[Ppnews] Rendition case in S.F. to test Obama policies

Political Prisoner News ppnews at freedomarchives.org
Mon Feb 9 12:15:27 EST 2009

Rendition case in S.F. to test Obama policies

<mailto:begelko at sfchronicle.com>Bob Egelko, Chronicle Staff Writer

Monday, February 9, 2009

(02-08) 17:05 PST -- The public is likely to get its first close look 
at the Obama administration's policies on torture, secrecy and 
prisoners' rights in a San Francisco courtroom today, when federal 
judges press a government lawyer for a position on the practice known 
as extraordinary rendition.

Five men - one now imprisoned in Egypt, one in Morocco, one at 
Guantanamo Bay and two who have been released without charges - are 
asking the Ninth U.S. Circuit Court of Appeals to reinstate a lawsuit 
that accuses a San Jose flight-planning company of helping the CIA 
transport them to overseas dungeons for interrogation and torture.

The suit against Jeppesen Dataplan, a Boeing Co. subsidiary, has 
never gone to trial. The Bush administration intervened and persuaded 
U.S. District Judge James Ware to dismiss the case in February 2008 
on the grounds that allowing it to proceed could expose state secrets 
and harm national security.

The Justice Department has urged the appeals court to uphold Ware's 
ruling, saying that if the case goes to court, it could disclose 
ultra-sensitive information - the CIA's alleged relationship with a 
private company, its methods of holding and interrogating suspected 
terrorists, and the alleged cooperation of foreign governments. The 
department filed a supporting brief containing classified information 
under seal.

Obama's course unclear

But those arguments were made when George W. Bush was president. The 
American Civil Liberties Union, which represents the plaintiffs suing 
Jeppesen, is looking for President Obama to reverse course.

"The administration should unequivocally reject the Bush 
administration's abuse of the state secrets privilege and permit this 
case to go forward," said ACLU attorney Ben Wizner. "Victims of 
extraordinary rendition deserve their day in court."

Extraordinary rendition refers to the practice of abducting suspected 
criminals and terrorists without any extradition or legal 
proceedings, and taking them to foreign countries or CIA prisons for 
detention and interrogation.

The Bush administration, which used the practice extensively, 
maintained it never took a prisoner to a foreign country without 
first obtaining assurances that no torture would be used.

But there is considerable evidence that some prisoners were treated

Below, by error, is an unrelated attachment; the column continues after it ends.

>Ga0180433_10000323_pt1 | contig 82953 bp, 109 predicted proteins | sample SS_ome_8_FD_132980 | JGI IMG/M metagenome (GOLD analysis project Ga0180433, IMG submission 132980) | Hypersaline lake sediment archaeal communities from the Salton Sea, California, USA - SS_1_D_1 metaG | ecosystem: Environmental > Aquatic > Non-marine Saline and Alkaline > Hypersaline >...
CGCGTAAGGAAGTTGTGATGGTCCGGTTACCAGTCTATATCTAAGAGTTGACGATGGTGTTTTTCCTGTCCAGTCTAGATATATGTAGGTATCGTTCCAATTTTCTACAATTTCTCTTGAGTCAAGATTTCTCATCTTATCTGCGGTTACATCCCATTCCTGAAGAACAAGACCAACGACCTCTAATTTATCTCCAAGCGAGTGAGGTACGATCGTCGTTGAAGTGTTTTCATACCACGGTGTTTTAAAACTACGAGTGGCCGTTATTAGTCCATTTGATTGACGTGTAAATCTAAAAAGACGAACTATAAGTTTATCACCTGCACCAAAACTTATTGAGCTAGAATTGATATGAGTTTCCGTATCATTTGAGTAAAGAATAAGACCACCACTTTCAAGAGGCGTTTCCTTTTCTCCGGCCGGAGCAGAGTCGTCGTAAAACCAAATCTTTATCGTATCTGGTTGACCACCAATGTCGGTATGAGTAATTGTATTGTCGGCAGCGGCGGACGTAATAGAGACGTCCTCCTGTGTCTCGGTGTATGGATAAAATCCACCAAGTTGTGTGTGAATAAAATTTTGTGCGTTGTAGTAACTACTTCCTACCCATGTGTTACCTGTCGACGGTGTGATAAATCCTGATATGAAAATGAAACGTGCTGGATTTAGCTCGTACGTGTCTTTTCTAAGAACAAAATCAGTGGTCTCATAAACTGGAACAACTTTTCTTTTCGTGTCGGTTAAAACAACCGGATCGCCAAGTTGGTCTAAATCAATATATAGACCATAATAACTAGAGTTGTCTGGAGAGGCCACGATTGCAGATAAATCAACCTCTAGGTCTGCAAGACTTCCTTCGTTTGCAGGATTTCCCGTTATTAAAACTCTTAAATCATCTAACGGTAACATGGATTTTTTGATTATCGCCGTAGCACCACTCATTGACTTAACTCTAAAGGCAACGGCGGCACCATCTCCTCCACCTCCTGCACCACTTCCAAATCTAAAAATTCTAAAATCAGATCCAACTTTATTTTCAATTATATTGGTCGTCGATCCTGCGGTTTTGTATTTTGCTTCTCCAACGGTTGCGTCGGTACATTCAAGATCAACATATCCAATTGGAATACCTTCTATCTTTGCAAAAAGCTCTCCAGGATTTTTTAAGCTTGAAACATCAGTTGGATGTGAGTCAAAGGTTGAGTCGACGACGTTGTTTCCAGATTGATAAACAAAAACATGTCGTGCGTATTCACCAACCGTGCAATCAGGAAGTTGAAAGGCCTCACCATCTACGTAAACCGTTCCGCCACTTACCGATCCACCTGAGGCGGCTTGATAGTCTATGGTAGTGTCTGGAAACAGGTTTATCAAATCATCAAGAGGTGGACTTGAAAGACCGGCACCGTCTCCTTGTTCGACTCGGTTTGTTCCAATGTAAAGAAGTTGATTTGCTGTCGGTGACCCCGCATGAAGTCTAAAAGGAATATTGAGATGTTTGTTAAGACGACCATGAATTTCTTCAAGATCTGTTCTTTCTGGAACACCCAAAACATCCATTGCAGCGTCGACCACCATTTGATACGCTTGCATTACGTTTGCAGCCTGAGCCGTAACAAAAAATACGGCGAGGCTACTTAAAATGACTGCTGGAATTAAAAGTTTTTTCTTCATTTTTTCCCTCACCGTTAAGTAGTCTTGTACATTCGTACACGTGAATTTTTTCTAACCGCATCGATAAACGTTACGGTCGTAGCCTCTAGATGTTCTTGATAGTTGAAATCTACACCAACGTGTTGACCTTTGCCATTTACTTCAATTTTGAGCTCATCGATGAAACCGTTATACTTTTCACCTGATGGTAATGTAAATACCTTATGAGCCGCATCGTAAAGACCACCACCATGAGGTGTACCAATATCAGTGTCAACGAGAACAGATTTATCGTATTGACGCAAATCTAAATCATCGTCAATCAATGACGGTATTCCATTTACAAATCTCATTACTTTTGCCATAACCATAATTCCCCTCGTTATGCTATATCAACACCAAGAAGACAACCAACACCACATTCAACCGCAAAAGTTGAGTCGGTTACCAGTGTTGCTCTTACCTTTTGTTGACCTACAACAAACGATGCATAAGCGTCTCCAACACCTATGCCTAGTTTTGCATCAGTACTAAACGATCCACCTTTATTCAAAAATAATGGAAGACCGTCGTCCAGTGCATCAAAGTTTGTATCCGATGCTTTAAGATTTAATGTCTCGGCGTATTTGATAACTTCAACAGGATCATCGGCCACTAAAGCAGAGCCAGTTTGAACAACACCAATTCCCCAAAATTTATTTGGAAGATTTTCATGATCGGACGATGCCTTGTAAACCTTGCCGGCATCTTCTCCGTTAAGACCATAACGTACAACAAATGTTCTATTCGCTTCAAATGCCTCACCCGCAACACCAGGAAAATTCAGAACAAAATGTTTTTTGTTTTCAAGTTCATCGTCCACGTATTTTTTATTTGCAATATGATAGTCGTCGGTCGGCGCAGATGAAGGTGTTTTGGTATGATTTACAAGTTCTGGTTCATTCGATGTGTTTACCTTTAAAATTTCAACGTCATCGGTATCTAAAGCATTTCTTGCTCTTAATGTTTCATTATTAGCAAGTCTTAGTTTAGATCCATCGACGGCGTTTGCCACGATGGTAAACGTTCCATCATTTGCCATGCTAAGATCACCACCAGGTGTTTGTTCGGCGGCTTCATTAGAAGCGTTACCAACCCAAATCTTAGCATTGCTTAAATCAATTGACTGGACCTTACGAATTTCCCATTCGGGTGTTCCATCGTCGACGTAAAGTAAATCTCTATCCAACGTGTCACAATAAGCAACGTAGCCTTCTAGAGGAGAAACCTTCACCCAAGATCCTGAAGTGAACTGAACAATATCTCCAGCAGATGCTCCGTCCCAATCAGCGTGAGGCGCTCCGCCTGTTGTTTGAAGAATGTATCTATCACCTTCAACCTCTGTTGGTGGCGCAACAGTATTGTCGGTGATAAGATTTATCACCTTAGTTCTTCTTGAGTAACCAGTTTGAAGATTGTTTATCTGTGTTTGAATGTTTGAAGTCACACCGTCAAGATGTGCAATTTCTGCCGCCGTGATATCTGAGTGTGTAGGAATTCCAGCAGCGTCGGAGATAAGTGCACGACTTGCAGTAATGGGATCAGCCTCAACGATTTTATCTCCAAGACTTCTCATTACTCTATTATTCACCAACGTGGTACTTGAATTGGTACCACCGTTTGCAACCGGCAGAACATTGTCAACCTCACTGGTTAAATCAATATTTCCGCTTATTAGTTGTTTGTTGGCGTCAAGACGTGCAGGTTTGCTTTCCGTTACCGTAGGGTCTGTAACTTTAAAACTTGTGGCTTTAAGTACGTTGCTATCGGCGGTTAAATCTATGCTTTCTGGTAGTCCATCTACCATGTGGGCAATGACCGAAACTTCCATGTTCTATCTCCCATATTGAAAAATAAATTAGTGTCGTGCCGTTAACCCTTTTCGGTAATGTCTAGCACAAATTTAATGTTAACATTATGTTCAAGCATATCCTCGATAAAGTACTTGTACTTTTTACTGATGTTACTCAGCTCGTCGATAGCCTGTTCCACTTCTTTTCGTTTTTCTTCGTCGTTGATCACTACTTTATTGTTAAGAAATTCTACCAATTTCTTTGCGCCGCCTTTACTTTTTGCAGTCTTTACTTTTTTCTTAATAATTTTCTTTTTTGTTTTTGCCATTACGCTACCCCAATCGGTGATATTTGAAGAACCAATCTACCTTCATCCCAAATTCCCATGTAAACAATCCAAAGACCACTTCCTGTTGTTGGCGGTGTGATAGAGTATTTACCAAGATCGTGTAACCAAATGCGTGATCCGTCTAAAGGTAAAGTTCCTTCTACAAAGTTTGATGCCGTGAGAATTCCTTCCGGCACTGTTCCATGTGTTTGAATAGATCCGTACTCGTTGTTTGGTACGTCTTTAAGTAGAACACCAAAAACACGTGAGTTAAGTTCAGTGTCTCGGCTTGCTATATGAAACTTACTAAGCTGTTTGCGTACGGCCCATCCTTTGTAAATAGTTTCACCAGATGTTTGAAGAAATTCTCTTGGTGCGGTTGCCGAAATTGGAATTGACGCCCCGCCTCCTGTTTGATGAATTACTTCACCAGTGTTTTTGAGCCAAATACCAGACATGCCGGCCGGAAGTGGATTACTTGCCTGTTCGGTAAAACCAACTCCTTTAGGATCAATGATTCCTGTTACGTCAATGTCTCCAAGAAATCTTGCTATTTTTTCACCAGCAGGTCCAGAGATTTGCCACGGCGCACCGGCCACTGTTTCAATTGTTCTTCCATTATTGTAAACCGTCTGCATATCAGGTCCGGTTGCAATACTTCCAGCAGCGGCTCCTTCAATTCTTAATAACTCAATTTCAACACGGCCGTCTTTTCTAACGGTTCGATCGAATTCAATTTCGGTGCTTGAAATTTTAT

harshly, including the case of Maher Arar, a Canadian seized by U.S. 
agents at a New York airport in 2002 and flown in shackles to his 
native Syria - a nation with a record of torturing prisoners.

Arar, who is not involved in the case before the Ninth Circuit, was 
returned 10 months later to Canada. That nation eventually paid him 
$10 million, finding he had been picked up by mistake and tortured. 
The United States still bars him from entering this country.

Plaintiffs allege torture

The five plaintiffs in the Jeppesen case also allege that they have 
been tortured in captivity. One of them, Binyam Mohamed, a British 
resident now held at Guantanamo, was the subject of an international 
uproar last week when Britain's high court said it could not release 
details of his treatment at Guantanamo because Washington had 
threatened to stop cooperating with London on intelligence.

The State Department sent a message of thanks to the British 
government after the ruling, but it's not clear whether the message 
reflected the Obama administration's position.

Jeppesen provides a variety of flight-planning services. A Council of 
Europe report in 2007 identified the company as the CIA's aviation 
services provider. A court declaration by a former Jeppesen employee 
quoted a company director as telling staffers in August 2006 that the 
company handled torture flights.

The suit accuses Jeppesen of arranging at least 70 flights for the 
CIA since 2001, including those of the five plaintiffs.

No secret

In opposing the government's bid for dismissal, the ACLU argued that 
the rendition program is not a secret, noting that Bush and other top 
officials openly defended the program.

The Justice Department, now led by Obama-appointed Attorney General 
Eric Holder, has not withdrawn its predecessor's written arguments in 
the case or asked for a postponement to reconsider its position. 
Department spokesman Charles Miller said he had no information on 
what stance the department would take at today's hearing.

A possible clue came in Thursday's Senate Intelligence Committee 
testimony by Leon Panetta, the former California congressman 
nominated by Obama to head the CIA. He said the president would 
prohibit "that kind of extraordinary rendition when we send someone 
for the purpose of torture or actions by another country that violate 
our human values."

But Panetta endorsed rendition to send someone to another country to 
face prosecution.

On the other hand, Wizner said Obama's executive order to close 
secret CIA prisons should curb some of the past abuses.

He said he was also heartened by the president's endorsement of 
international laws against torture - in contrast with the Bush 
administration's narrower definitions - and Obama's promise of an 
open government.

"This is a case," the ACLU lawyer said, "where I would be surprised 
if the Obama administration were to support arguments that the Bush 
administration made."

E-mail Bob Egelko at <mailto:begelko at sfchronicle.com>begelko at sfchronicle.com.


This article appeared on page A - 1 of the San Francisco Chronicle

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